Does transvaginal sonographic measurement of cervical length before 14 weeks predict preterm delivery in high-risk pregnancies?
Article first published online: 21 FEB 2003
Copyright © 2003 ISUOG. Published by John Wiley & Sons, Ltd.
Ultrasound in Obstetrics & Gynecology
Volume 21, Issue 2, pages 140–144, February 2003
How to Cite
Berghella, V., Talucci, M. and Desai, A. (2003), Does transvaginal sonographic measurement of cervical length before 14 weeks predict preterm delivery in high-risk pregnancies?. Ultrasound Obstet Gynecol, 21: 140–144. doi: 10.1002/uog.28
- Issue published online: 21 FEB 2003
- Article first published online: 21 FEB 2003
- Manuscript Accepted: 12 JUL 2002
- first trimester;
- preterm birth;
- transvaginal ultrasonography
To determine whether high-risk patients manifest cervical length < 25 mm on transvaginal ultrasound before 14 weeks of gestation, and if this finding is predictive of preterm delivery.
Asymptomatic pregnancies at high risk for preterm birth were followed prospectively from 10 + 0 weeks to 13 + 6 weeks with transvaginal sonographic measurement of the cervix. A cervical length < 25 mm was considered a short cervix at this gestational age and at the follow-up ultrasound examinations, performed between 14 and 24 weeks. The primary outcome was preterm birth at < 35 weeks of gestation.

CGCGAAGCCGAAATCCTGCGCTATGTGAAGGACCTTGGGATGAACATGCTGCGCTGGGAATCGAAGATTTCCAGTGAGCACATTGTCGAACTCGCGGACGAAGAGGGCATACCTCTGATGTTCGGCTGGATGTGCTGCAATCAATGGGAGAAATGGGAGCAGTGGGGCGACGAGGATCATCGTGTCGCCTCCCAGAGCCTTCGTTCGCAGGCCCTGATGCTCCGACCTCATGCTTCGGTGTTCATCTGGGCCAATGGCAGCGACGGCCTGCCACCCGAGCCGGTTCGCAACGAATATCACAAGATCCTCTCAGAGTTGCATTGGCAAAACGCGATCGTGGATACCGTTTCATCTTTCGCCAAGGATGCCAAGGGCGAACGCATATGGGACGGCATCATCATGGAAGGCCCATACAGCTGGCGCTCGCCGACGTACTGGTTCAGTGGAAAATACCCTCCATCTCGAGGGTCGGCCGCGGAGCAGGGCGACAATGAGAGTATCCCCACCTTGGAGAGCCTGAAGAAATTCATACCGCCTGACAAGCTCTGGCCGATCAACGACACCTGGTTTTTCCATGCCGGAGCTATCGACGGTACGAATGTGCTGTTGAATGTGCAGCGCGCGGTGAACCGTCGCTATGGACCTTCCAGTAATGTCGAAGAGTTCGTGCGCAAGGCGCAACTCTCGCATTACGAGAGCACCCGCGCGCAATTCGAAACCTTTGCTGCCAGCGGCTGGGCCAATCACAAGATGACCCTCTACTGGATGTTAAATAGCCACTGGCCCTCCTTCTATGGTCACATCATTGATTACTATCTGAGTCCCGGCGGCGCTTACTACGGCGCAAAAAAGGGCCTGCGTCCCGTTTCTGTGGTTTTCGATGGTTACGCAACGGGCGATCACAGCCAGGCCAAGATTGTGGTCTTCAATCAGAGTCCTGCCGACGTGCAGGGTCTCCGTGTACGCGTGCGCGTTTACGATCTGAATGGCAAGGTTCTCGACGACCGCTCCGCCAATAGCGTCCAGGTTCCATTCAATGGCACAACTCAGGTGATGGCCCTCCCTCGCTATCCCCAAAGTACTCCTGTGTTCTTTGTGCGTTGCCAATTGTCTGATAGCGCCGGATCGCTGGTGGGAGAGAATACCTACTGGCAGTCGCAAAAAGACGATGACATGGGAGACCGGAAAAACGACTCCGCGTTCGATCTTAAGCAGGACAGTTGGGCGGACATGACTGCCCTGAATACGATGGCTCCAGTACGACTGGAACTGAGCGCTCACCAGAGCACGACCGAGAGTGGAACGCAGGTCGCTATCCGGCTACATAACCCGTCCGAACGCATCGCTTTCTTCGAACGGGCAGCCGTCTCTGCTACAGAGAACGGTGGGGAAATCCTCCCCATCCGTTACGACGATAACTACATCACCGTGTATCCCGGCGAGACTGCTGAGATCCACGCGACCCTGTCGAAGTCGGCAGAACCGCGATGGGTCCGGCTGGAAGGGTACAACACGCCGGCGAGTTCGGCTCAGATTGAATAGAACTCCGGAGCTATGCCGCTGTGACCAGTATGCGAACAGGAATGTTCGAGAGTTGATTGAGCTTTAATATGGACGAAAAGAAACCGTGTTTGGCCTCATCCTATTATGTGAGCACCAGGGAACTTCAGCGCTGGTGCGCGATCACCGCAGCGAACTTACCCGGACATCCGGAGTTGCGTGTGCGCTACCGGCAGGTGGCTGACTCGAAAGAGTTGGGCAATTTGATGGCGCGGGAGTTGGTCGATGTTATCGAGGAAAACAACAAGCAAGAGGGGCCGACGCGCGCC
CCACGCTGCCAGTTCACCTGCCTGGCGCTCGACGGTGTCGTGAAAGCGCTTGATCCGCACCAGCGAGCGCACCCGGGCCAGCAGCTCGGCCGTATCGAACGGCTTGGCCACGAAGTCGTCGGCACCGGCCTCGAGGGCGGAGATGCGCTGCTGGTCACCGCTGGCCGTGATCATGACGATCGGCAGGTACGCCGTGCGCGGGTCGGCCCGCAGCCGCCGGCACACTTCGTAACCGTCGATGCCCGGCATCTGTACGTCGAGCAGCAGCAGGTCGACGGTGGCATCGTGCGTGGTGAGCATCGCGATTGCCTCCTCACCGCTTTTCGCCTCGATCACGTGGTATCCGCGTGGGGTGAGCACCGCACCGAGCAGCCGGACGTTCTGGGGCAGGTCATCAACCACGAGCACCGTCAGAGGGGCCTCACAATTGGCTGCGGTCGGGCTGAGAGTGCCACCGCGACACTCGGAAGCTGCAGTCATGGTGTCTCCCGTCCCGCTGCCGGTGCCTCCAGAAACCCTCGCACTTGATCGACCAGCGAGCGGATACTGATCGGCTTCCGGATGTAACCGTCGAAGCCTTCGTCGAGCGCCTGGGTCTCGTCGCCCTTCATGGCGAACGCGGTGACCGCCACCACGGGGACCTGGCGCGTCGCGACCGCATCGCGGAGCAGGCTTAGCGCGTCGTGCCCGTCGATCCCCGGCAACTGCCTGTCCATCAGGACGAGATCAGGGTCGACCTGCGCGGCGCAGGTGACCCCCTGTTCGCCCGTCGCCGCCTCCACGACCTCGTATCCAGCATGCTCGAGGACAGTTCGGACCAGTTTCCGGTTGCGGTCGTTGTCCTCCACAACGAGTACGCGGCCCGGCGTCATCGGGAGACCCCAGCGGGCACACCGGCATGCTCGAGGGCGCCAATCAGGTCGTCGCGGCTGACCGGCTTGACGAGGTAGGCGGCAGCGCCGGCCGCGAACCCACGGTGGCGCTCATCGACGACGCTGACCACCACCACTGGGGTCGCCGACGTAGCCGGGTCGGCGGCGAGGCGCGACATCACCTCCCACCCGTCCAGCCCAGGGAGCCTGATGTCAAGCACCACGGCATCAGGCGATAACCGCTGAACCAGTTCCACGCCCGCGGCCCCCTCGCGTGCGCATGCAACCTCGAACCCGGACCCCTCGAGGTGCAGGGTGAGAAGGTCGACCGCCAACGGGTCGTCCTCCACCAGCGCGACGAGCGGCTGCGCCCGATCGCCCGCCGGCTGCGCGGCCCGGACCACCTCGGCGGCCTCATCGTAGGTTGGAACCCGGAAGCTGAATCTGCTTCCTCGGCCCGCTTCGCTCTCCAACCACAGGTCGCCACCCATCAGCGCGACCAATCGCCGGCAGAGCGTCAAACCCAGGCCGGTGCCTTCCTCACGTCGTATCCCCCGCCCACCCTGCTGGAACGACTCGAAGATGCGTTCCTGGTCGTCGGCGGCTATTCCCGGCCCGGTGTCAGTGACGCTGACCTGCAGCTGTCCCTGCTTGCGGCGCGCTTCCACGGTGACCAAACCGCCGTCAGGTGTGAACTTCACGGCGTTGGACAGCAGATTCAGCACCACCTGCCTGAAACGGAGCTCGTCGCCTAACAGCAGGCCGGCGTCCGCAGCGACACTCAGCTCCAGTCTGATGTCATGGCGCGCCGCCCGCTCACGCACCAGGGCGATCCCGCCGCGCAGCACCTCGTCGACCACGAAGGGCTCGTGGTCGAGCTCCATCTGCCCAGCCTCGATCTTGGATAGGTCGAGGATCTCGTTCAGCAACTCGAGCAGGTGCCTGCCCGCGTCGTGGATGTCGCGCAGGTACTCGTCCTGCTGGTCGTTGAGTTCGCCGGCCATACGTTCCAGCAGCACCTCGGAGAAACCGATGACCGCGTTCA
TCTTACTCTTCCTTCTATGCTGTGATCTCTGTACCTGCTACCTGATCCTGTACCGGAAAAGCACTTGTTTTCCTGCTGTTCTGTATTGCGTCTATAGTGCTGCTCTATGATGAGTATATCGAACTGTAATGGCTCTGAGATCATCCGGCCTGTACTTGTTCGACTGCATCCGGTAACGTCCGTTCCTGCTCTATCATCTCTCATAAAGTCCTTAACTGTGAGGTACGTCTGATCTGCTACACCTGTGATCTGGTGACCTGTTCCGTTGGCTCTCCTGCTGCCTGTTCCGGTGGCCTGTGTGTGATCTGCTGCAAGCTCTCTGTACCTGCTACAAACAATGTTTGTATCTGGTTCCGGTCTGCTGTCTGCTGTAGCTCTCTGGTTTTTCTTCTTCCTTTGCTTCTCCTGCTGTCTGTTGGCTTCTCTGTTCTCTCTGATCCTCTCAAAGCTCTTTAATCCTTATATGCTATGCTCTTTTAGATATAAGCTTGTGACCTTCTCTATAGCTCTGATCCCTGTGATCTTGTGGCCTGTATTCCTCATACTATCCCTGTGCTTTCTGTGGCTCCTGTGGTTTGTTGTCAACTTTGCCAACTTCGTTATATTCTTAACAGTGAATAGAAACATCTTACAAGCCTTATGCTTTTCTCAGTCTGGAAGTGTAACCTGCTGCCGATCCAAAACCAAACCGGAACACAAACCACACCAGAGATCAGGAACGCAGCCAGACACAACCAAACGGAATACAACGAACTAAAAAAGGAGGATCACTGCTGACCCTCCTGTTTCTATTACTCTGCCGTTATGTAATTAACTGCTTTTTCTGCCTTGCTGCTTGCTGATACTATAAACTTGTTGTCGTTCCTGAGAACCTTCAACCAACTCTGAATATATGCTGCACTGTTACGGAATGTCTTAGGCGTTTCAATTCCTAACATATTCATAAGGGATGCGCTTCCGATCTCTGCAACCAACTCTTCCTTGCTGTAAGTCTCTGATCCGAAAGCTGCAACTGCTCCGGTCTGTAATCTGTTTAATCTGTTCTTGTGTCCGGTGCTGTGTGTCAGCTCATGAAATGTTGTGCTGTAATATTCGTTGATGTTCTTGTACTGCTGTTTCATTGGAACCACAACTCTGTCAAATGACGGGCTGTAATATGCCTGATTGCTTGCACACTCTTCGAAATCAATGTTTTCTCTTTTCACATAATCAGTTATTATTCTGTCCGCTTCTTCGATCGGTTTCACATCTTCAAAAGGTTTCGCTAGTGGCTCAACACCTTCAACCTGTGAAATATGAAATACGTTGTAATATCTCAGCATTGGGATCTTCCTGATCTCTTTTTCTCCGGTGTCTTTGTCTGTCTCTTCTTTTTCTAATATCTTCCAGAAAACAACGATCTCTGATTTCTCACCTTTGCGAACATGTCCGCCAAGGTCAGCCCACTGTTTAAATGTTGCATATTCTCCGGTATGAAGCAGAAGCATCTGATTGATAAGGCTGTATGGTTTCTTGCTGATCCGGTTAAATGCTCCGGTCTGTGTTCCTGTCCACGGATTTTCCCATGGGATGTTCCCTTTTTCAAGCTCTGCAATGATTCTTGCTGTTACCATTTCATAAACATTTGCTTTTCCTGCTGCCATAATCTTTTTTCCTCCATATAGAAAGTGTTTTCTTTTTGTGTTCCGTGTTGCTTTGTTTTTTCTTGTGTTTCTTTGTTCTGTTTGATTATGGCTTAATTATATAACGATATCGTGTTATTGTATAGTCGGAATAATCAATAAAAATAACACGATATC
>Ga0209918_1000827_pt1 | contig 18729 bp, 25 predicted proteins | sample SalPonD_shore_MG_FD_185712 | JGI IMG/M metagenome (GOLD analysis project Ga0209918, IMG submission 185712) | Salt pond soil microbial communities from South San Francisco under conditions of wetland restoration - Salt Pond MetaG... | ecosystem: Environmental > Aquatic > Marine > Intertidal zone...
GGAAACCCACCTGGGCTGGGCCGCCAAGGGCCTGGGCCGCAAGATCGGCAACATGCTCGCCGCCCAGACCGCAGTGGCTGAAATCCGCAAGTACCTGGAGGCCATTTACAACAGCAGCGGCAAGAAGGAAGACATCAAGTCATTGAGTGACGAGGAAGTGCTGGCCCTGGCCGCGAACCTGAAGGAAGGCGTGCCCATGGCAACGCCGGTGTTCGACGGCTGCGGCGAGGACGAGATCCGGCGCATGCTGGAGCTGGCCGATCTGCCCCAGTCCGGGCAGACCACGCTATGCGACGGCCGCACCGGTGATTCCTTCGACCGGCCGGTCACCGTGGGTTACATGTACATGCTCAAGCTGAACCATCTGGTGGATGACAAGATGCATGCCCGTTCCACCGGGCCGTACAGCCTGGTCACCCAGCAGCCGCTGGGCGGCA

One hundred and eighty-three pregnancies met the study criteria and were included in the analysis. Only 10 (5%) patients had a cervix < 25 mm before 14 weeks. The sensitivity, specificity and positive and negative predictive values of a short cervix were 14%, 97%, 50%, and 82%, respectively (relative risk, 2.8; 95% confidence interval, 1.4–5.6). The mean transvaginal sonographic cervical length before 14 weeks of gestation was 33.7 ± 6.9 mm in pregnancies which delivered preterm (n = 36), and 35.0 ± 6.8 mm in those delivering at term (n = 147) (P = 0.3). Follow-up transvaginal ultrasound examination of the cervix to 24 weeks revealed that the average gestational age at which a short cervix was detected was 18.7 ± 2.9 weeks.
A cervical length < 25 mm on transvaginal sonographic assessment rarely occurs before 14 weeks even in high-risk patients destined to deliver preterm; in these patients cervical changes predictive of preterm birth develop mostly after this gestational age. Copyright © 2003 ISUOG. Published by John Wiley & Sons, Ltd.